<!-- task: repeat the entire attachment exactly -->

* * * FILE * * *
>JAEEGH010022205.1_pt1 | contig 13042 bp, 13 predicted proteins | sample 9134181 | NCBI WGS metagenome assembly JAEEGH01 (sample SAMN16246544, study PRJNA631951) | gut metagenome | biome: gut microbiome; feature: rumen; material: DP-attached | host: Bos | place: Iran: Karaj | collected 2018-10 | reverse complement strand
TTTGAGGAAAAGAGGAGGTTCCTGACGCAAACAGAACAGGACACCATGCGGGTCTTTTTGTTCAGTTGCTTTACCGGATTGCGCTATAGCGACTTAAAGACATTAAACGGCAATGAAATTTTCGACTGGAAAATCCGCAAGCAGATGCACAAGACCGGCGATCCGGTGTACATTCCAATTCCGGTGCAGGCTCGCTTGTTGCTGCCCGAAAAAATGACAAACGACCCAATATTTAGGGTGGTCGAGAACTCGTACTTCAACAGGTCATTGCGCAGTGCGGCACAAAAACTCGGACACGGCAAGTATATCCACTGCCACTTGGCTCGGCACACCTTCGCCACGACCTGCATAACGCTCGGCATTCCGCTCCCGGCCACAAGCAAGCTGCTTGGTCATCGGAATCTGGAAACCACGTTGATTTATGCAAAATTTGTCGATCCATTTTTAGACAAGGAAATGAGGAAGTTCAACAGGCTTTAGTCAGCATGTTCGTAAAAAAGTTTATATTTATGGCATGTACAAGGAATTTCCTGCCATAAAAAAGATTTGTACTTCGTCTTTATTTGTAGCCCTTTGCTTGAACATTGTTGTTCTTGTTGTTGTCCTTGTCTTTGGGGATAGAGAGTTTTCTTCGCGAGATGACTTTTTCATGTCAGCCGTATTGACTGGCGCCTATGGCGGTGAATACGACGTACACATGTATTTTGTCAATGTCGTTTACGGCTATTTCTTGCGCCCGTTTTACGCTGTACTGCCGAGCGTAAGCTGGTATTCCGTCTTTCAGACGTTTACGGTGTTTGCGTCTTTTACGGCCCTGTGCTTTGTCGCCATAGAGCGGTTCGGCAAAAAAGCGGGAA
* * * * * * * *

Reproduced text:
>JAEEGH010022205.1_pt1 | contig 13042 bp, 13 predicted proteins | sample 9134181 | NCBI WGS metagenome assembly JAEEGH01 (sample SAMN16246544, study PRJNA631951) | gut metagenome | biome: gut microbiome; feature: rumen; material: DP-attached | host: Bos | place: Iran: Karaj | collected 2018-10 | reverse complement strand
TTTGAGGAAAAGAGGAGGTTCCTGACGCAAACAGAACAGGACACCATGCGGGTCTTTTTGTTCAGTTGCTTTACCGGATTGCGCTATAGCGACTTAAAGACATTAAACGGCAATGAAATTTTCGACTGGAAAATCCGCAAGCAGATGCACAAGACCGGCGATCCGGTGTACATTCCAATTCCGGTGCAGGCTCGCTTGTTGCTGCCCGAAAAAATGACAAACGACCCAATATTTAGGGTGGTCGAGAACTCGTACTTCAACAGGTCATTGCGCAGTGCGGCACAAAAACTCGGACACGGCAAGTATATCCACTGCCACTTGGCTCGGCACACCTTCGCCACGACCTGCATAACGCTCGGCATTCCGCTCCCGGCCACAAGCAAGCTGCTTGGTCATCGGAATCTGGAAACCACGTTGATTTATGCAAAATTTGTCGATCCATTTTTAGACAAGGAAATGAGGAAGTTCAACAGGCTTTAGTCAGCATGTTCGTAAAAAAGTTTATATTTATGGCATGTACAAGGAATTTCCTGCCATAAAAAAGATTTGTACTTCGTCTTTATTTGTAGCCCTTTGCTTGAACATTGTTGTTCTTGTTGTTGTCCTTGTCTTTGGGGATAGAGAGTTTTCTTCGCGAGATGACTTTTTCATGTCAGCCGTATTGACTGGCGCCTATGGCGGTGAATACGACGTACACATGTATTTTGTCAATGTCGTTTACGGCTATTTCTTGCGCCCGTTTTACGCTGTACTGCCGAGCGTAAGCTGGTATTCCGTCTTTCAGACGTTTACGGTGTTTGCGTCTTTTACGGCCCTGTGCTTTGTCGCCATAGAGCGGTTCGGCAAAAAAGCGGGAA